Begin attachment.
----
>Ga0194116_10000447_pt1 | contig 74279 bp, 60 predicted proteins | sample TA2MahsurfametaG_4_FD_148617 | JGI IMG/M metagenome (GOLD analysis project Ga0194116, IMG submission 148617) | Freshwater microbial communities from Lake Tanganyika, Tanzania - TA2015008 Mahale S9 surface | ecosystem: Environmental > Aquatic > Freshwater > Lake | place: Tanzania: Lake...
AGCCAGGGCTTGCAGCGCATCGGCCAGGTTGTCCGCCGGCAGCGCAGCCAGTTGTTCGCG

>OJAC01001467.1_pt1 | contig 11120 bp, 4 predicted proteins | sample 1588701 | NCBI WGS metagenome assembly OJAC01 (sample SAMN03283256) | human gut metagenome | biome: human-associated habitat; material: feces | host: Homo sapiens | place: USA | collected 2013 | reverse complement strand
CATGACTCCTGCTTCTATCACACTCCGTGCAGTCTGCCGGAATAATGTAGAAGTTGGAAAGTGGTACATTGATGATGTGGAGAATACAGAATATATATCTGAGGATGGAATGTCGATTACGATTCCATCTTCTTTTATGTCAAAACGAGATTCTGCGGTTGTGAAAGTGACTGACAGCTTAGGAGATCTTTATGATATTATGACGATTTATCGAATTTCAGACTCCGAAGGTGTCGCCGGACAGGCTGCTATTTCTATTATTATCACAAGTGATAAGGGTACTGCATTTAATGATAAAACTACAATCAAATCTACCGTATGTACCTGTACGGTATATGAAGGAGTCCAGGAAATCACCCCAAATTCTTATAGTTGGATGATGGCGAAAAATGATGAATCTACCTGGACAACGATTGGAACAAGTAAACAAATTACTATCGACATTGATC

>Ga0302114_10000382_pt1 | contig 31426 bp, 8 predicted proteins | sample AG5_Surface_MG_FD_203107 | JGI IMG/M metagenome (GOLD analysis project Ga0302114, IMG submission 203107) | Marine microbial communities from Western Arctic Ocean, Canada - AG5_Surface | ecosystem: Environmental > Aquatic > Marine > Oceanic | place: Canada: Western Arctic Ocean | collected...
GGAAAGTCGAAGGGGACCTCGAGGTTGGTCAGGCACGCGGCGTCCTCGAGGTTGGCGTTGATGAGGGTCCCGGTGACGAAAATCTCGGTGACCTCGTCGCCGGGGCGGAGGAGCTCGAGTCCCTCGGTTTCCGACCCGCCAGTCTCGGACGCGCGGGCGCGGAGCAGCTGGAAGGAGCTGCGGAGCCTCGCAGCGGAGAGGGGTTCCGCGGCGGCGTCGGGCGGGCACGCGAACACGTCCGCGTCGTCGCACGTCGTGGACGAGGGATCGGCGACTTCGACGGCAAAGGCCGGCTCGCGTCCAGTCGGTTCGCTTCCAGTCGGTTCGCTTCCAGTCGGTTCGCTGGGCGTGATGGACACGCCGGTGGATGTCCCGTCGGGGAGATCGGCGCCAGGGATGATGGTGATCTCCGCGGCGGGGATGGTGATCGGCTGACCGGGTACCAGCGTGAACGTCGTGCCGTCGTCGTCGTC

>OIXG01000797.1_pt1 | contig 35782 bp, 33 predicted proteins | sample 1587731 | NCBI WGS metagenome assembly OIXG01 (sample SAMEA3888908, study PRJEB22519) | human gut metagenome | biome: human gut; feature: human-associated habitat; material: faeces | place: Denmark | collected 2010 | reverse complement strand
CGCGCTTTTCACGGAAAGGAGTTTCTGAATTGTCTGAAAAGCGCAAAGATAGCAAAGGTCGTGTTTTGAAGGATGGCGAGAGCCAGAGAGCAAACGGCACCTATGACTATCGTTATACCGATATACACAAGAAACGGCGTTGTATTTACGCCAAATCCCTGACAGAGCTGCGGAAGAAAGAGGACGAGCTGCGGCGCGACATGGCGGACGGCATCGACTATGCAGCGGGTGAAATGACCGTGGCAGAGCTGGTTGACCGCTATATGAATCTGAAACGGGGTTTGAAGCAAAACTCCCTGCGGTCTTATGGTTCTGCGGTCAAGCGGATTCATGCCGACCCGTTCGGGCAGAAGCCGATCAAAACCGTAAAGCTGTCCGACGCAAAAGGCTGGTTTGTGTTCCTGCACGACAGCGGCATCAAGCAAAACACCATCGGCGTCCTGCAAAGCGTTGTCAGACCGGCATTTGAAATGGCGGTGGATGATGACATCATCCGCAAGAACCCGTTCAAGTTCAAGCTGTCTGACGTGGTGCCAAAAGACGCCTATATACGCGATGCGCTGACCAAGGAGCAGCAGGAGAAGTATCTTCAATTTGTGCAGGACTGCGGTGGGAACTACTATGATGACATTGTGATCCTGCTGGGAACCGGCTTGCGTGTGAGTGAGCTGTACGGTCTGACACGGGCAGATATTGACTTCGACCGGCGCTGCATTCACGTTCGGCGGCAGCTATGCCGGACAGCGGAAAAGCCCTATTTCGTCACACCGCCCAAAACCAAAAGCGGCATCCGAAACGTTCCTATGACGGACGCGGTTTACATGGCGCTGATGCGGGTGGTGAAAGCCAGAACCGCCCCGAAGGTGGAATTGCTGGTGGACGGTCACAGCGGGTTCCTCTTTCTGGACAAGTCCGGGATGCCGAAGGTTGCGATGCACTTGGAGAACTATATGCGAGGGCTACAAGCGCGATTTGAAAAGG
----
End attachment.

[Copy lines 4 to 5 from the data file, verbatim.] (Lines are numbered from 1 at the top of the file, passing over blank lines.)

CATGACTCCTGCTTCTATCACACTCCGTGCAGTCTGCCGGAATAATGTAGAAGTTGGAAAGTGGTACATTGATGATGTGGAGAATACAGAATATATATCTGAGGATGGAATGTCGATTACGATTCCATCTTCTTTTATGTCAAAACGAGATTCTGCGGTTGTGAAAGTGACTGACAGCTTAGGAGATCTTTATGATATTATGACGATTTATCGAATTTCAGACTCCGAAGGTGTCGCCGGACAGGCTGCTATTTCTATTATTATCACAAGTGATAAGGGTACTGCATTTAATGATAAAACTACAATCAAATCTACCGTATGTACCTGTACGGTATATGAAGGAGTCCAGGAAATCACCCCAAATTCTTATAGTTGGATGATGGCGAAAAATGATGAATCTACCTGGACAACGATTGGAACAAGTAAACAAATTACTATCGACATTGATC

>Ga0302114_10000382_pt1 | contig 31426 bp, 8 predicted proteins | sample AG5_Surface_MG_FD_203107 | JGI IMG/M metagenome (GOLD analysis project Ga0302114, IMG submission 203107) | Marine microbial communities from Western Arctic Ocean, Canada - AG5_Surface | ecosystem: Environmental > Aquatic > Marine > Oceanic | place: Canada: Western Arctic Ocean | collected...